by R Marshall on December 20th
Holly has always been considered a special plant. This is because throughout time people have been fascinated with holly because it remains green throughout winter. Celts and Anglo Saxons associated it with mystical power although today it is simply a bringer of good luck if you take it into your house. It also has other associative powers. There is both male and female holly. If you only bring one kind into the house, then that will be the dominant sex for that particular household.
In Roman mythology holly was considered sacred to Saturn, the Sun God. Pagans worshipped holly and its presence was common amongst many rituals.
Holly wreaths were also common to winter solstice celebrations. Its initial use amongst Christians was therefore controversial due to its association with paganism but the fascination with this plant prevailed although it was a while before it came into popular use.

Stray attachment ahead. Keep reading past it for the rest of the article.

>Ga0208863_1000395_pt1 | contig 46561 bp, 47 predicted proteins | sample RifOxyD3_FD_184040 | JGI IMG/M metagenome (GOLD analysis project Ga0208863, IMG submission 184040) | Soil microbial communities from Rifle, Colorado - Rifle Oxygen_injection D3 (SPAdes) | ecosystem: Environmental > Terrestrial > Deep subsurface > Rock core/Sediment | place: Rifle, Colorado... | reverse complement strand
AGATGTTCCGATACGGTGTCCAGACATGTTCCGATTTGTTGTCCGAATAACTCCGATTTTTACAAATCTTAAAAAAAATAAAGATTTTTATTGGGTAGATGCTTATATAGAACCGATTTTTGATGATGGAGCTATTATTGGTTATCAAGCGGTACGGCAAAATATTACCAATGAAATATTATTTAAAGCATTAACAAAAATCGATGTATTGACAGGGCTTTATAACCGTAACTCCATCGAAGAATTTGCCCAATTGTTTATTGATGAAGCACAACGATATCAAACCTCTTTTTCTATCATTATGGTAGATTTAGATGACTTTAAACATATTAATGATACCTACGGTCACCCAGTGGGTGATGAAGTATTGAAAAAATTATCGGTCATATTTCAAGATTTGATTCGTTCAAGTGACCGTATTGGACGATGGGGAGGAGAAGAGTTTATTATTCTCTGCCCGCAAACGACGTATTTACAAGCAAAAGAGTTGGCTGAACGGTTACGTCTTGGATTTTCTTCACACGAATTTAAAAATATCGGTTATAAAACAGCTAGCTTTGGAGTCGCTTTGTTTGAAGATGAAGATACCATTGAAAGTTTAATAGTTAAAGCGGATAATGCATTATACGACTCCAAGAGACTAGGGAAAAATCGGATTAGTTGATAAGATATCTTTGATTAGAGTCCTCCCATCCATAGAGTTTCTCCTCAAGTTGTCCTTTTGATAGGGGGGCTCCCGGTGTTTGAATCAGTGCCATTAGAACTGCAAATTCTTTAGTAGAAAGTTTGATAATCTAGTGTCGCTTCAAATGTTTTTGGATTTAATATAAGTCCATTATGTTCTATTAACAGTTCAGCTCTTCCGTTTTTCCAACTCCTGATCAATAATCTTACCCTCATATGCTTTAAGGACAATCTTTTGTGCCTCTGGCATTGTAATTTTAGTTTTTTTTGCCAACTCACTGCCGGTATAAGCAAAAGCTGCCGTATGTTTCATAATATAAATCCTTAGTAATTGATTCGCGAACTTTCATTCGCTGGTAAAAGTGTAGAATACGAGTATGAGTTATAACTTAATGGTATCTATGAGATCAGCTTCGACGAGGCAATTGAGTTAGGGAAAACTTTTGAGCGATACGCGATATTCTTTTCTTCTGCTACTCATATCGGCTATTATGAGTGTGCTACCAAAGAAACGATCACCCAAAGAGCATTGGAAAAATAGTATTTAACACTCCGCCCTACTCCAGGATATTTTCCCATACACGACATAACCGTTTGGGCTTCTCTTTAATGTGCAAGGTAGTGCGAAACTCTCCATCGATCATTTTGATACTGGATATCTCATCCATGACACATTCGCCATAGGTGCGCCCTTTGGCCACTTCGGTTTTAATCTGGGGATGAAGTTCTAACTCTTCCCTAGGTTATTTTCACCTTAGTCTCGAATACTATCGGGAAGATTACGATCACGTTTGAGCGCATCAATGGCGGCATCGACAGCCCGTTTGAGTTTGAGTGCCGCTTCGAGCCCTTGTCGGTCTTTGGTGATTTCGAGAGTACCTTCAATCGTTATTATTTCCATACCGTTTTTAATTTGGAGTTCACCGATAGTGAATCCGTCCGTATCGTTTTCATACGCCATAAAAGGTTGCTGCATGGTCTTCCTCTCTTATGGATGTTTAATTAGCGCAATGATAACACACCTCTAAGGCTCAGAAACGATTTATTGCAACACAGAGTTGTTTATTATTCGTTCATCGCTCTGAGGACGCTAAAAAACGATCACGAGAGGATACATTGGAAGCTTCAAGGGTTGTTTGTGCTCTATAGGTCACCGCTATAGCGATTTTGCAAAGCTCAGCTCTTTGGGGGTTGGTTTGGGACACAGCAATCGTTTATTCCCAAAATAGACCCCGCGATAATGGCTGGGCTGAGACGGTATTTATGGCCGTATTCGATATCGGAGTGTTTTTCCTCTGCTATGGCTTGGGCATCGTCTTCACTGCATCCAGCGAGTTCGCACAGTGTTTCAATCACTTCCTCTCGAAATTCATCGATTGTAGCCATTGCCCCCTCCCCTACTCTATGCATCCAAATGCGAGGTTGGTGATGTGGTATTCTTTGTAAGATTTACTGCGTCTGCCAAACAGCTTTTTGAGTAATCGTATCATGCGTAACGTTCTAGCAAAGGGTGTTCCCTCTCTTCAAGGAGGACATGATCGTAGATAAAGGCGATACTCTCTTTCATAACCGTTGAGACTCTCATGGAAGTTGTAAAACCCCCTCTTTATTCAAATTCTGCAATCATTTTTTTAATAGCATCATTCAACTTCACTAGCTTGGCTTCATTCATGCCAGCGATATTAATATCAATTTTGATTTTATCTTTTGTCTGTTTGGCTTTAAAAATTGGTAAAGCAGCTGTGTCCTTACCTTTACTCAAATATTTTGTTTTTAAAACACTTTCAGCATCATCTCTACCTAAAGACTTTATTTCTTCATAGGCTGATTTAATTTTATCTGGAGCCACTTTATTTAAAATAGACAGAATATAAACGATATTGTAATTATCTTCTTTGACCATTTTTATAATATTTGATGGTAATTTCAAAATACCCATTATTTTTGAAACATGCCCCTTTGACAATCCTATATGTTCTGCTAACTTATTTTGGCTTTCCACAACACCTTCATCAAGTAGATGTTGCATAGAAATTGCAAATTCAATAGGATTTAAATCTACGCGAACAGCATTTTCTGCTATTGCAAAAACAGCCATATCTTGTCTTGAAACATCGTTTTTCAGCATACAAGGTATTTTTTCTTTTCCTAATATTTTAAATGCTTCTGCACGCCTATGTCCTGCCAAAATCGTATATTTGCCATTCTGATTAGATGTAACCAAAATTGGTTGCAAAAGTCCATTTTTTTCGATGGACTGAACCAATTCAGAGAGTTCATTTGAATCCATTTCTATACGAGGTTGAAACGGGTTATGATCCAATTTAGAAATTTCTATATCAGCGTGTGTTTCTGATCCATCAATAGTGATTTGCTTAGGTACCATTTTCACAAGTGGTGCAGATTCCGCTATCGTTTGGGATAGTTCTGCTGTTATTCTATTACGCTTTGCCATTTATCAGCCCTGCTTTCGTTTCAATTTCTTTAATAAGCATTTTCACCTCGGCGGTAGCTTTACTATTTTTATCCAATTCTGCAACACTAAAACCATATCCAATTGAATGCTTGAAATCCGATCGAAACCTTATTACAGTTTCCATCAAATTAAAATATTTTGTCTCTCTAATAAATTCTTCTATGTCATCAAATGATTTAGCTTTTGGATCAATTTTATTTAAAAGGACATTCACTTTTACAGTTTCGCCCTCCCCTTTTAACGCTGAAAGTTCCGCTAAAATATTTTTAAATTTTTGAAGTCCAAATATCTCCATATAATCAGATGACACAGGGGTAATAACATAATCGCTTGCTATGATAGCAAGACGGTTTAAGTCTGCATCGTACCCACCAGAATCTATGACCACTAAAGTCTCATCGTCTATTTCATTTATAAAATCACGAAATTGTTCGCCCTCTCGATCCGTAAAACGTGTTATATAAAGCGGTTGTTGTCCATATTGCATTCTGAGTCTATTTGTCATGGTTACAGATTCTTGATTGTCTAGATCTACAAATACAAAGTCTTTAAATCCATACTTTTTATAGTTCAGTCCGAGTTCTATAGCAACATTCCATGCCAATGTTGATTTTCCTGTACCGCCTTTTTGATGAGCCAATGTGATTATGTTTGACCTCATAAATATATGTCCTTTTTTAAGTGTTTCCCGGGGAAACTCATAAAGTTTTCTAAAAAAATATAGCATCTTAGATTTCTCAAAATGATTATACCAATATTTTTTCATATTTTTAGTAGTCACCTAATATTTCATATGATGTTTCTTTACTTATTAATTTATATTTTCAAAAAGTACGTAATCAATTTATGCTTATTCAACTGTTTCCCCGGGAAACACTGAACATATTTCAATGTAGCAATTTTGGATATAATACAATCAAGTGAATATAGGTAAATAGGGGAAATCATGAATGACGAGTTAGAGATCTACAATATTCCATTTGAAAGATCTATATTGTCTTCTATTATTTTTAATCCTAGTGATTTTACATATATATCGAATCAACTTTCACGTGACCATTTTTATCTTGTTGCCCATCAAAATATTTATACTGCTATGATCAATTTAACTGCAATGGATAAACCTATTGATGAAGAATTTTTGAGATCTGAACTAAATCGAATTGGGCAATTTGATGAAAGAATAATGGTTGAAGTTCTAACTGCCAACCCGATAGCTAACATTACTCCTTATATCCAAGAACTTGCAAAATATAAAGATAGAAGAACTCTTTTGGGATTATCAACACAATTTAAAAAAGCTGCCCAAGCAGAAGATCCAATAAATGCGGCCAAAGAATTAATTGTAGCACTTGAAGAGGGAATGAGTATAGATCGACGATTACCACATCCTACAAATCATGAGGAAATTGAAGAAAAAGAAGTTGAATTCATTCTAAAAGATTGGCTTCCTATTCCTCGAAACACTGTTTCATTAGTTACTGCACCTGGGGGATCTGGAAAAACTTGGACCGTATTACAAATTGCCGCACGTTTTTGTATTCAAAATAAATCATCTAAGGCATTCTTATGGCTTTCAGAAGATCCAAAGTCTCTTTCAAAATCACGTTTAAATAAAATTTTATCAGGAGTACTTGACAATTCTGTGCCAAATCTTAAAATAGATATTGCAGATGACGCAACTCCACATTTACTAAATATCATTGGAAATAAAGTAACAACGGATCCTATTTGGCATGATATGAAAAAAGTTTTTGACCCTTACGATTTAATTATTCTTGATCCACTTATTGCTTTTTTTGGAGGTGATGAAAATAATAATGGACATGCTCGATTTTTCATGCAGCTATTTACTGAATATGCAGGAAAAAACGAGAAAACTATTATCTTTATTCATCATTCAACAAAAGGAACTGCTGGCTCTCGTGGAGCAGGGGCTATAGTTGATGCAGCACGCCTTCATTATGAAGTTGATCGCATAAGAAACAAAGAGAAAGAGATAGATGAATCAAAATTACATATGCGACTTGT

A Christian legend tells that the crown of thorns worn by Christ on the cross was in fact a crown of holly. His blood turned the berries red. This also caused some controversy, however, holly wreaths soon became part of the tradition in Church decoration.
Today holly wreaths are used to decorate homes, churches and celebrations. You can find them everywhere. Other stories about the holly have developed adding to the fascination. In the West of England for example a sprig of holly on a young girl's bed wards off evil.
A sprig of holly on the bedpost brings sweet dreams and a tonic created from holly cures coughs. There are many stories, beliefs and myths about holly which fuel its popularity today.
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